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English Drivers Could Be Caught Unaware By New Scotland Alcohol Limit

By raccars Published

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This week, Scotland has lowered its legal blood alcohol threshold, from 80mg per 100ml, the same as in England, to 50mg per 100ml. Motoring groups are concerned that English drivers unknowingly straying over the border could find themselves subject to drink driving charges.

The Scotland-England border winds through Cumbria and Northumberland and those travelling in the Carlisle, Berwick or Kielder Forest areas could easily find themselves unwittingly crossing into Scottish territory. The road rises from Gretna in the west, just above Carlisle, to Berwick in the east and meanders through both countries, with no signage to indicate where border lines occur. Should English drivers be caught breaking the Scottish drink driving limit they face a driving ban, a penalty fine up to £5,000 and, potentially, six months' imprisonment.

As part of the new powers of devolution enjoyed by the Scottish Parliament, the new blood alcohol limit has been implemented at some speed, to be effective by this year's Christmas season, a traditional flashpoint for drink driving incidents. At the same time, a motion was agreed to start a new media campaign focusing on the 'morning after' effect, for those who have been drinking the night before.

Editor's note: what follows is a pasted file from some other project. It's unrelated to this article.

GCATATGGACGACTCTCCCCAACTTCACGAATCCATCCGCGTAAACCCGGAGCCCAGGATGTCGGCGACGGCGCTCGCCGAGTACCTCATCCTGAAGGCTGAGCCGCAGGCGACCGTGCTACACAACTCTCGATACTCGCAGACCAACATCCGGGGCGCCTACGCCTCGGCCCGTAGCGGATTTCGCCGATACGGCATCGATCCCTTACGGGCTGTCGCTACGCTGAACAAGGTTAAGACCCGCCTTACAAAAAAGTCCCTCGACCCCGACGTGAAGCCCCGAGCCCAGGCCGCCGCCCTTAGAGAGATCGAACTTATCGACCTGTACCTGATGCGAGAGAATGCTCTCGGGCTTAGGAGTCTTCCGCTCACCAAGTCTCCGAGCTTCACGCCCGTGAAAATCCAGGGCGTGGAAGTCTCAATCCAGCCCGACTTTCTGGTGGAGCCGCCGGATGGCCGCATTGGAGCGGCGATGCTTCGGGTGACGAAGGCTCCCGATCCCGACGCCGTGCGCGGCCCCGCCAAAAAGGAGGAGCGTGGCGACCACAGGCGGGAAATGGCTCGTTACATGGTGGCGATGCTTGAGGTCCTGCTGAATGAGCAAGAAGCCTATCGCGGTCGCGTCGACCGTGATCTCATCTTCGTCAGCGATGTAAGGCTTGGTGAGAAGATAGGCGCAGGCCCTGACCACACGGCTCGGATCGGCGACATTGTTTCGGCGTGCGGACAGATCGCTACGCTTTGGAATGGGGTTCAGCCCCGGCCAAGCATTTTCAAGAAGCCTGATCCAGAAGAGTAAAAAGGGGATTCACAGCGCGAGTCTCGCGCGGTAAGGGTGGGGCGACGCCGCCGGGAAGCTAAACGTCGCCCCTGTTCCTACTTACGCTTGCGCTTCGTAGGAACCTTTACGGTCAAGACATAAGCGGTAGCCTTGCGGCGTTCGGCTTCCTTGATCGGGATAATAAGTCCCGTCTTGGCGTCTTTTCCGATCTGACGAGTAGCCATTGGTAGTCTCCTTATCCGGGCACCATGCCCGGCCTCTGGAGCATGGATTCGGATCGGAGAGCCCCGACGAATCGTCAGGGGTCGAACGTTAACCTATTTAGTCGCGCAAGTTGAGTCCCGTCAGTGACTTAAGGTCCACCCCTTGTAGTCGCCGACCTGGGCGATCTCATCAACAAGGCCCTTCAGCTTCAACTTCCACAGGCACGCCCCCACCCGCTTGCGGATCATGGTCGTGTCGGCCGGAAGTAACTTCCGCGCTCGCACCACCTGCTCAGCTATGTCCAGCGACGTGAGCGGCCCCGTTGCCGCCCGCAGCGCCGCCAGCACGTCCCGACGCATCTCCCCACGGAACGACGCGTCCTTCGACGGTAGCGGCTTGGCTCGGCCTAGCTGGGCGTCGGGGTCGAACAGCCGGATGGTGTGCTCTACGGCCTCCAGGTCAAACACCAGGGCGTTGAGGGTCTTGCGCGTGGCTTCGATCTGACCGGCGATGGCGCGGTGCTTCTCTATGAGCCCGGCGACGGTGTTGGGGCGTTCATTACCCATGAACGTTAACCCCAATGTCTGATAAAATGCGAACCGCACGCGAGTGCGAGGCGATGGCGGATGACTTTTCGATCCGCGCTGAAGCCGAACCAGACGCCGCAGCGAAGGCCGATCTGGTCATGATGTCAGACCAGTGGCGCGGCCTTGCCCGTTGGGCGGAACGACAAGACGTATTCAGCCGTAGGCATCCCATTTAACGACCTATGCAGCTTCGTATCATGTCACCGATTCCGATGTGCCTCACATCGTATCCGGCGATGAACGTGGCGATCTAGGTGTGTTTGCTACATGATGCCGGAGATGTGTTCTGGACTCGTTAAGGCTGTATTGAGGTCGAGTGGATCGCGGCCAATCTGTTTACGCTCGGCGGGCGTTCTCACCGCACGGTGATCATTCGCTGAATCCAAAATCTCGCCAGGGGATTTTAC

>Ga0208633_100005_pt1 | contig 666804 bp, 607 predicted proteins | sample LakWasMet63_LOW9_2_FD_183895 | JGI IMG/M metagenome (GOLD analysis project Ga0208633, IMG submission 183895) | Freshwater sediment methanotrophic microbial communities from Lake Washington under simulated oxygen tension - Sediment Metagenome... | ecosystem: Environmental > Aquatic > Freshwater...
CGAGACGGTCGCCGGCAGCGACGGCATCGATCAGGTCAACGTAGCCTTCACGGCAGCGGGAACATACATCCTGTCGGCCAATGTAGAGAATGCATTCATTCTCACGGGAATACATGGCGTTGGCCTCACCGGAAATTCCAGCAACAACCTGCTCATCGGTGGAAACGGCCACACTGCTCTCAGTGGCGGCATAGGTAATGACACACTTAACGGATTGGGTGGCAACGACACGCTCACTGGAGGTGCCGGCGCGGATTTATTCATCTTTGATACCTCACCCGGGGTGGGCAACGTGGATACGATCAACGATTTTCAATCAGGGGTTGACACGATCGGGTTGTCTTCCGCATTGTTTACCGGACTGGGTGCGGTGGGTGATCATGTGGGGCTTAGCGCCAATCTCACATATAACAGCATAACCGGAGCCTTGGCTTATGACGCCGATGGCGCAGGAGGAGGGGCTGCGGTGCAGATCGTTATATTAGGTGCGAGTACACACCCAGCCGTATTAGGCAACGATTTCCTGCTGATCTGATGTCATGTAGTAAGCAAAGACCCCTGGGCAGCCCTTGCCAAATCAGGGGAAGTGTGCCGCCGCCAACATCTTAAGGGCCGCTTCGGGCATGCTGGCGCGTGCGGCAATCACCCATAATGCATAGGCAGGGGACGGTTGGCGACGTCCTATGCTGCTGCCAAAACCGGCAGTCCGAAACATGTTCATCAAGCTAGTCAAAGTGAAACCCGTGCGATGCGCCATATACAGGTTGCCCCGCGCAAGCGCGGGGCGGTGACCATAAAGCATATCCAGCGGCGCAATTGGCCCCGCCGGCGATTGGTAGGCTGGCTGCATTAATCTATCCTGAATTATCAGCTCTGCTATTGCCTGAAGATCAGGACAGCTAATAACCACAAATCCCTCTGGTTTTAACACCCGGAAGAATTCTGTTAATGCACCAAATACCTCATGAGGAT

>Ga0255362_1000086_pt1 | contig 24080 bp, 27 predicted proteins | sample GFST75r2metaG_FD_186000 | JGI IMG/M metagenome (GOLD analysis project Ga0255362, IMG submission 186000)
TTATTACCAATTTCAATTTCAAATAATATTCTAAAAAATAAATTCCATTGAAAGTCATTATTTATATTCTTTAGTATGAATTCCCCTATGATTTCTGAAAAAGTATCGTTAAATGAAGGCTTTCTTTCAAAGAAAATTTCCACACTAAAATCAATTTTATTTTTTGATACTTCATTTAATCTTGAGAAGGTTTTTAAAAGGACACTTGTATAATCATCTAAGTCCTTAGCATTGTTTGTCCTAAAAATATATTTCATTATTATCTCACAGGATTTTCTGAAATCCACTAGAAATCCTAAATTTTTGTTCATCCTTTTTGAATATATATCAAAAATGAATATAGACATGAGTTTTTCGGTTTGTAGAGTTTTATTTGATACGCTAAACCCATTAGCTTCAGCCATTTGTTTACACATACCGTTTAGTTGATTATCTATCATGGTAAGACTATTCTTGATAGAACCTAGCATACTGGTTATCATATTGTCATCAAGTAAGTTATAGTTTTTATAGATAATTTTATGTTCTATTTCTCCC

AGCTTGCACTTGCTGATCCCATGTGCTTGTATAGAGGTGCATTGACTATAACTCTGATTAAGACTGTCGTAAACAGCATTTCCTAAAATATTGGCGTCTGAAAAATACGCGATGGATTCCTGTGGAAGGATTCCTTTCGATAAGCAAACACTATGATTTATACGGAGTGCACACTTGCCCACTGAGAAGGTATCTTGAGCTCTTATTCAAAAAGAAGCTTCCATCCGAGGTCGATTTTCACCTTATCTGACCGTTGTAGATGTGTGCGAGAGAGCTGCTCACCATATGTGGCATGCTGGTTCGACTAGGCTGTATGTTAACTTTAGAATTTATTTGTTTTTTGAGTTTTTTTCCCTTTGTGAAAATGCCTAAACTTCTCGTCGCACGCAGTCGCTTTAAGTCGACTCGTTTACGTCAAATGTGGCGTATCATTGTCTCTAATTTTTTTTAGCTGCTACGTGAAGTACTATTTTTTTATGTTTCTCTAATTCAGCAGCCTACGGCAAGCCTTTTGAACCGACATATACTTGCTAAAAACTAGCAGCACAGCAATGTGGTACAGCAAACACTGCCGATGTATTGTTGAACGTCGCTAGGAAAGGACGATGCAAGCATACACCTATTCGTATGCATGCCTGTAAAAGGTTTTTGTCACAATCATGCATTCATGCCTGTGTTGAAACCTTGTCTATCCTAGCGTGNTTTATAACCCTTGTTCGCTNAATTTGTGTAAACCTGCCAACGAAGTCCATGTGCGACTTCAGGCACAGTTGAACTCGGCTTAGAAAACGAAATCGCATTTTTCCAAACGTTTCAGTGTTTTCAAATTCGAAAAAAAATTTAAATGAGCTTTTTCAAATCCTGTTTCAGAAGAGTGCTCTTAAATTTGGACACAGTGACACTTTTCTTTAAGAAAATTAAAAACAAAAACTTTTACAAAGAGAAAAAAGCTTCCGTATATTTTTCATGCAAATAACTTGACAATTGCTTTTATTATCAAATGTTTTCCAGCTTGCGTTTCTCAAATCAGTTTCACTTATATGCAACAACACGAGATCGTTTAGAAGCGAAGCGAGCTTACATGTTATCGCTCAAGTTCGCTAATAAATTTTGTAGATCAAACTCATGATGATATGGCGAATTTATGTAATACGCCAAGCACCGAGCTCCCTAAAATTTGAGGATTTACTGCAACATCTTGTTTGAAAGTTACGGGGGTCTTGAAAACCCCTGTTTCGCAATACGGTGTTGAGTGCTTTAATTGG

At 50mg per 100ml of blood, Scotland is now in line with most of Continental Europe, with the rest of the UK remaining slightly more lenient, at 80mg per 100ml. The RAC and other motoring organisations are concerned that the different limits could cause confusion for drivers in the border area. The current 80mg per 100ml blood alcohol threshold was introduced nearly 50 years ago and a recent study showed that more than three in four Scots approved of reducing it in order to improve safety on Scottish roads. Twenty six per cent of Scots polled even thought the limit should be lower still. Ninety four per cent of Scottish drivers are aware of the change in law but only 58% of those living South of the border were aware of the situation. The Scottish Government has planned a substantial awareness campaign to make sure the message is clear.

The annual death toll on Scottish roads is about 20, with another 90 people seriously injured on roads north of the border last year. A further 340 people suffered less serious injuries. Road Safety Scotland has commented that lowering blood alcohol limits and higher levels of enforcement have proven successful at tackling drink driving elsewhere in the world.

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